November 5th was American Football Day. This year, the regular football season runs from September 5th to December 29th. Your favorite players have been training hard, and whether you’re a die-hard fan or you watch only for the half-time show in February, it’s easy to appreciate the feats of athleticism that take place in every game.
Football players need an impressive amount of strength, cardiovascular endurance, stamina, speed, and agility. If you want the physique and athleticism of a football pro, you’ll need to train like one!
Here are 5 exercises that will work your muscles hard and test your physical limits.
5 Workouts That Test Your Limits
Exercise 1 – Sled Push/Pull
The most recognizable exercise we see football players do in training is the sled tackle. You may not need to be tackling anyone, but the principle of the movement is to learn how to dig deep and use your legs to drive your body forward. A Prowler Sled can be loaded up with weights to intensify your workout and focus your energy without the impact of a tackle.
Alternatively, you can pull the sled with a rope attachment, much like you would pull on a rope in tug-of-war. This flips the focus from your lower body to your upper body and helps you develop a killer grip-strength. For catching a football, rock climbing, scaling a ladder, or opening a jar, having a solid grip is an indicator of good, overall strength.
Exercise 2 – Rows
The Golden Rule of Equation Solving, and what should be the golden rule for exercise: What you do to one side, you must do to the other. Many people will focus only on ab workouts thinking that’s how they’ll get a shredded six-pack. Your back muscles, however, are very much a part of your core strength and stability. Having a strong back enables you to perform other exercises more safely and with more strength and power.
Rows are pretty versatile and can be done with a rowing machine for cardio, or with a barbell or TRX cables for strength building. For total-body fitness, make sure to focus on all the muscles in your body instead of just the ones that receive a lot of hype (like abs, biceps, and glutes). Football athletes don’t want to have any weak points so they can take a fall or a tackle and get back up to go again. Your weekly training regimen should aim for the same comprehensiveness.
Exercise 3 – Agility Ladders
Put your speed and agility to the test with agility ladders and do a lot of great things for your ankle strength as well. This is another easily recognizable drill. You may have seen it in training sessions for football, soccer, rugby, and other sports that require quick and precise maneuvering.
An agility ladder is a flat ladder with evenly spaced rungs. You essentially use it to mark the space on the ground where you will step in, out, and around the lines as quickly and as accurately as possible.
To zero in on the agility component, you’ll need to make a point of targeting your ability to stop, start, and change direction with a high response time. This can make for an interesting and focused workout if you have someone calling out direction changes and various instructions to keep you literally “on your toes.”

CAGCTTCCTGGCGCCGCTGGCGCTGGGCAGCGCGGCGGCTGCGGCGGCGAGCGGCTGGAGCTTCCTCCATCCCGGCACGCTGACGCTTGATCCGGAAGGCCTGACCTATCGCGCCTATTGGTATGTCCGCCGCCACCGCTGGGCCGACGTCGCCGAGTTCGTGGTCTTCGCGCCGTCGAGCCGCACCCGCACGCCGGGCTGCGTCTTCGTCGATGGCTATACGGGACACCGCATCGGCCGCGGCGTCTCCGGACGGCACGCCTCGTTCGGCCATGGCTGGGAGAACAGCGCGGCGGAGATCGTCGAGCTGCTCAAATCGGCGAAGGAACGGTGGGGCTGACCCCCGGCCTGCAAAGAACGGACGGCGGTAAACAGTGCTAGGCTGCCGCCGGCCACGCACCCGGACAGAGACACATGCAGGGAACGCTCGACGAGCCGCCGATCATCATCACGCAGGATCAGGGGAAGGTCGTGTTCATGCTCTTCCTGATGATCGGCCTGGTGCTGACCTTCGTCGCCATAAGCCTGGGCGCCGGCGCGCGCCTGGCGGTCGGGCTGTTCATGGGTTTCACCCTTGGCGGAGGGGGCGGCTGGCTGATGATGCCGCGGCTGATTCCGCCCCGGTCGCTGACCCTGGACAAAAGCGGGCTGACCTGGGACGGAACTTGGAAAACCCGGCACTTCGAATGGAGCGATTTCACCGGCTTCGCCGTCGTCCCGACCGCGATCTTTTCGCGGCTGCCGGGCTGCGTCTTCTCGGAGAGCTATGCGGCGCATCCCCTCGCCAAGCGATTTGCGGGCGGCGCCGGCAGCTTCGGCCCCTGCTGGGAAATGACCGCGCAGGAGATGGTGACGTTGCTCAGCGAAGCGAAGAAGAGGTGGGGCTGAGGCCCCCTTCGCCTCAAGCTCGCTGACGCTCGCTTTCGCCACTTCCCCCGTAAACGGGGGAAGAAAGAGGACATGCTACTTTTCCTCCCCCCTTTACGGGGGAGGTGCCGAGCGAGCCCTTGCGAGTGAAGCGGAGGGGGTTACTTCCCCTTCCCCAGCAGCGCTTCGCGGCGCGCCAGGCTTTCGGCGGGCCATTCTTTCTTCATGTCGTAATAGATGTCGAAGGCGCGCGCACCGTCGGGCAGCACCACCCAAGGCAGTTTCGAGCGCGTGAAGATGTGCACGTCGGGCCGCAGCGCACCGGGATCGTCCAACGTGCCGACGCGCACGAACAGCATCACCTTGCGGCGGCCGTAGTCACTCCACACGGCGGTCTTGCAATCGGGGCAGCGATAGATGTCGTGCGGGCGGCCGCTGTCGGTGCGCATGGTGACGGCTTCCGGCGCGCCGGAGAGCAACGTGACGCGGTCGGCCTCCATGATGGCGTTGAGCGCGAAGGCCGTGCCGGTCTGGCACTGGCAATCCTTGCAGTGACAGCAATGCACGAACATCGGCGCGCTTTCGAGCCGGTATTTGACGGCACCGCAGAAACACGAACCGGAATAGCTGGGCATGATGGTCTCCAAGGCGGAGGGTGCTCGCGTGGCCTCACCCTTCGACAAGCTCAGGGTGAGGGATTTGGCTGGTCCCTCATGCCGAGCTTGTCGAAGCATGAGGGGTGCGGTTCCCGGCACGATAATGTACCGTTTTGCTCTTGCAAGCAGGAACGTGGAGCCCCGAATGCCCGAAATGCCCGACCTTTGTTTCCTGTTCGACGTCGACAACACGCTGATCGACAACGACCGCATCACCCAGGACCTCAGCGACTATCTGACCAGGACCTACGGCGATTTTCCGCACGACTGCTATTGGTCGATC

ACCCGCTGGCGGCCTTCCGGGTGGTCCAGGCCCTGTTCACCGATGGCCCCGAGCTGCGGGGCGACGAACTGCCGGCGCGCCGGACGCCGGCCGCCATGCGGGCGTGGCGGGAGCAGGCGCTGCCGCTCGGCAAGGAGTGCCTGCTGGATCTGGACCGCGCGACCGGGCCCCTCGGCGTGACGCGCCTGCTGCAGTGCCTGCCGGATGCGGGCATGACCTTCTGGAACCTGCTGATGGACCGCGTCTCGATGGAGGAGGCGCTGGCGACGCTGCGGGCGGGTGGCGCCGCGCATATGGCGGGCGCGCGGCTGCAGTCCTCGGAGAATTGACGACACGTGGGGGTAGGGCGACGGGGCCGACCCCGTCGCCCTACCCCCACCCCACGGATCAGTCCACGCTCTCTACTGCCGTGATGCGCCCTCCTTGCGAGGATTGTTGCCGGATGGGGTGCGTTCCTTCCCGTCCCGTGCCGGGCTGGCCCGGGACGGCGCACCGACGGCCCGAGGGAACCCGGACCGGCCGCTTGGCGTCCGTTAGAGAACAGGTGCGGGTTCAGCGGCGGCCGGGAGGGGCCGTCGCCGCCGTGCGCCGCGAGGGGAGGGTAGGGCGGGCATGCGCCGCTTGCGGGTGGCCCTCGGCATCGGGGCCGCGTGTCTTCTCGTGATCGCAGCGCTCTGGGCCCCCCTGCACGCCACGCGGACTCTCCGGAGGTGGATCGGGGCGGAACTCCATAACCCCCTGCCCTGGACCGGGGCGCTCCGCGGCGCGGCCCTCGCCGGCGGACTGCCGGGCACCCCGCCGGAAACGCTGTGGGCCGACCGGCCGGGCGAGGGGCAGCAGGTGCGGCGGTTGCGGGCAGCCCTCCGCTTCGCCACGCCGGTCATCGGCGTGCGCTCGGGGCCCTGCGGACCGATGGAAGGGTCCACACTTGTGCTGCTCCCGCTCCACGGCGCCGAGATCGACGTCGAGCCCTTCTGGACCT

Exercise 4 – suicide Sprints
If you can do a pull-up with added weight, doing a pull-up without it is a whole lot easier, right? Athletes practice under the same principle. In training, they put their bodies through the toughest conditions so that game day feels like child’s play.
One of their most important assets is their cardiovascular and respiratory endurance. The ability to run up and down that field with the added weight of all the padding and gear, takes a lot of serious conditioning!
Suicide Sprints involve sprinting to and from a series of spaced markers. The idea is to sprint to the first marker, touch it, and then sprint back to your starting point. You’ll immediately, sprint to touch the second marker, and then back again to your starting point. You continue doing this until you’ve run to and from all the markers. You can increase the difficulty by adding more markers or setting them farther apart. After giving this exercise a try, you’ll understand the reason for its grim naming.
Exercise 5 – Walking Lunges
Another great cardio exercise is walking lunges. With your legs doing most of the work, the work of this large muscle group will have you sweating in no time. This exercise hones-in on your quads and glutes and will teach them to endure prolonged use.
To focus more on strengthening your leg muscles, you’ll need to progressively increase the amount of weight they need to move. You can do this by holding dumbbells or wearing a weighted vest as you go.
For tips on getting your mentality into gear for your workout, read about how you can Approach Your Workout Like an Athlete at Practice. Or, hear from Matt Harrison, LA Fitness member and an elite athlete, on Episode 12 of our Podcast. He shares what changes he made to his lifestyle to go from ordinary to extraordinary. To access our monthly blog post highlights, subscribe to our newsletter today!